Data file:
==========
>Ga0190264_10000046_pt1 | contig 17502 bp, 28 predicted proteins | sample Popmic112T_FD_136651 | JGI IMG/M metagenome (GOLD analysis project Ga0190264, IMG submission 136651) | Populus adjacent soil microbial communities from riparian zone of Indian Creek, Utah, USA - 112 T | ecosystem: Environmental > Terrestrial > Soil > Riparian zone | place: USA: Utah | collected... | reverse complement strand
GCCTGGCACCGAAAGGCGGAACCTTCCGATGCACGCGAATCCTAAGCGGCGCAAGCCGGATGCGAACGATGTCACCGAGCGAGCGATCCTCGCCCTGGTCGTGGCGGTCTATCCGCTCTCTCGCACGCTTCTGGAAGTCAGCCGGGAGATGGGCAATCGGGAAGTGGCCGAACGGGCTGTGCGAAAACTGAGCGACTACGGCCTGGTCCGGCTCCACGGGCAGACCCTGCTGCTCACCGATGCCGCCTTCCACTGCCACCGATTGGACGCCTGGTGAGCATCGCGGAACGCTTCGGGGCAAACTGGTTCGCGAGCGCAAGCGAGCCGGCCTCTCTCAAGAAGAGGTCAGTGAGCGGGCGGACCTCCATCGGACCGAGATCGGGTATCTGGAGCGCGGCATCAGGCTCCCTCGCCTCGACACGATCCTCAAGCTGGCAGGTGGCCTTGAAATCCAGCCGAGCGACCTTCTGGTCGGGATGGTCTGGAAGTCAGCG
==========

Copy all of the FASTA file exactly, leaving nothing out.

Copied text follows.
>Ga0190264_10000046_pt1 | contig 17502 bp, 28 predicted proteins | sample Popmic112T_FD_136651 | JGI IMG/M metagenome (GOLD analysis project Ga0190264, IMG submission 136651) | Populus adjacent soil microbial communities from riparian zone of Indian Creek, Utah, USA - 112 T | ecosystem: Environmental > Terrestrial > Soil > Riparian zone | place: USA: Utah | collected... | reverse complement strand
GCCTGGCACCGAAAGGCGGAACCTTCCGATGCACGCGAATCCTAAGCGGCGCAAGCCGGATGCGAACGATGTCACCGAGCGAGCGATCCTCGCCCTGGTCGTGGCGGTCTATCCGCTCTCTCGCACGCTTCTGGAAGTCAGCCGGGAGATGGGCAATCGGGAAGTGGCCGAACGGGCTGTGCGAAAACTGAGCGACTACGGCCTGGTCCGGCTCCACGGGCAGACCCTGCTGCTCACCGATGCCGCCTTCCACTGCCACCGATTGGACGCCTGGTGAGCATCGCGGAACGCTTCGGGGCAAACTGGTTCGCGAGCGCAAGCGAGCCGGCCTCTCTCAAGAAGAGGTCAGTGAGCGGGCGGACCTCCATCGGACCGAGATCGGGTATCTGGAGCGCGGCATCAGGCTCCCTCGCCTCGACACGATCCTCAAGCTGGCAGGTGGCCTTGAAATCCAGCCGAGCGACCTTCTGGTCGGGATGGTCTGGAAGTCAGCG